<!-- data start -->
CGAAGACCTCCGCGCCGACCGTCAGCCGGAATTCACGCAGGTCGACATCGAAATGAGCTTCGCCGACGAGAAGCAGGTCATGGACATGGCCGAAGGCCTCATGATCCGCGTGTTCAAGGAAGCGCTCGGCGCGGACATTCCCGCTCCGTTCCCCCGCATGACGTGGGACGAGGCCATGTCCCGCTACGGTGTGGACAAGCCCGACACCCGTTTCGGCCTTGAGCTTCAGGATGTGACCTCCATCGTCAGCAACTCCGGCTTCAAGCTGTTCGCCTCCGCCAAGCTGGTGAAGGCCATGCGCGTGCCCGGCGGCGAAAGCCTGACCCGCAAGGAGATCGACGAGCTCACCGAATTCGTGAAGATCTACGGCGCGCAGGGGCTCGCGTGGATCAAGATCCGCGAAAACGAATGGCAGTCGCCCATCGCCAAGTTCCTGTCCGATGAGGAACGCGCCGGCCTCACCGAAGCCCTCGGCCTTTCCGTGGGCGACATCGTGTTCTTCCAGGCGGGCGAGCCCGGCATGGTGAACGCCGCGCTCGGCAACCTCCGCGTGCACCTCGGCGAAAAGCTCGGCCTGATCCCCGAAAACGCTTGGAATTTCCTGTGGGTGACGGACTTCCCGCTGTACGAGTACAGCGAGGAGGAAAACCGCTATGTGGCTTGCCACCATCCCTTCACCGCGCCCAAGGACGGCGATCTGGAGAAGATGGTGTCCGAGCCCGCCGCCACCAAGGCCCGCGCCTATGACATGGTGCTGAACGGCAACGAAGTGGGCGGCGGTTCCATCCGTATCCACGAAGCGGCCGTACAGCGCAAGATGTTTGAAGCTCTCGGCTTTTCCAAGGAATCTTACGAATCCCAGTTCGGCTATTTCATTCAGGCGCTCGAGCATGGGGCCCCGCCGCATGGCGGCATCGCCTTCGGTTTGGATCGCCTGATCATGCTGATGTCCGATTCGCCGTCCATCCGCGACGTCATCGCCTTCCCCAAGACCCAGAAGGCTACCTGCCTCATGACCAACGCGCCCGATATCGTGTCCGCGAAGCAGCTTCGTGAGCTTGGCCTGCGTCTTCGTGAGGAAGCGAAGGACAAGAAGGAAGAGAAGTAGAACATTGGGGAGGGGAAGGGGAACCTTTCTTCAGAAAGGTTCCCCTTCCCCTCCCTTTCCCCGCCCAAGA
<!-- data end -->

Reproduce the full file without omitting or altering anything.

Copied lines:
CGAAGACCTCCGCGCCGACCGTCAGCCGGAATTCACGCAGGTCGACATCGAAATGAGCTTCGCCGACGAGAAGCAGGTCATGGACATGGCCGAAGGCCTCATGATCCGCGTGTTCAAGGAAGCGCTCGGCGCGGACATTCCCGCTCCGTTCCCCCGCATGACGTGGGACGAGGCCATGTCCCGCTACGGTGTGGACAAGCCCGACACCCGTTTCGGCCTTGAGCTTCAGGATGTGACCTCCATCGTCAGCAACTCCGGCTTCAAGCTGTTCGCCTCCGCCAAGCTGGTGAAGGCCATGCGCGTGCCCGGCGGCGAAAGCCTGACCCGCAAGGAGATCGACGAGCTCACCGAATTCGTGAAGATCTACGGCGCGCAGGGGCTCGCGTGGATCAAGATCCGCGAAAACGAATGGCAGTCGCCCATCGCCAAGTTCCTGTCCGATGAGGAACGCGCCGGCCTCACCGAAGCCCTCGGCCTTTCCGTGGGCGACATCGTGTTCTTCCAGGCGGGCGAGCCCGGCATGGTGAACGCCGCGCTCGGCAACCTCCGCGTGCACCTCGGCGAAAAGCTCGGCCTGATCCCCGAAAACGCTTGGAATTTCCTGTGGGTGACGGACTTCCCGCTGTACGAGTACAGCGAGGAGGAAAACCGCTATGTGGCTTGCCACCATCCCTTCACCGCGCCCAAGGACGGCGATCTGGAGAAGATGGTGTCCGAGCCCGCCGCCACCAAGGCCCGCGCCTATGACATGGTGCTGAACGGCAACGAAGTGGGCGGCGGTTCCATCCGTATCCACGAAGCGGCCGTACAGCGCAAGATGTTTGAAGCTCTCGGCTTTTCCAAGGAATCTTACGAATCCCAGTTCGGCTATTTCATTCAGGCGCTCGAGCATGGGGCCCCGCCGCATGGCGGCATCGCCTTCGGTTTGGATCGCCTGATCATGCTGATGTCCGATTCGCCGTCCATCCGCGACGTCATCGCCTTCCCCAAGACCCAGAAGGCTACCTGCCTCATGACCAACGCGCCCGATATCGTGTCCGCGAAGCAGCTTCGTGAGCTTGGCCTGCGTCTTCGTGAGGAAGCGAAGGACAAGAAGGAAGAGAAGTAGAACATTGGGGAGGGGAAGGGGAACCTTTCTTCAGAAAGGTTCCCCTTCCCCTCCCTTTCCCCGCCCAAGA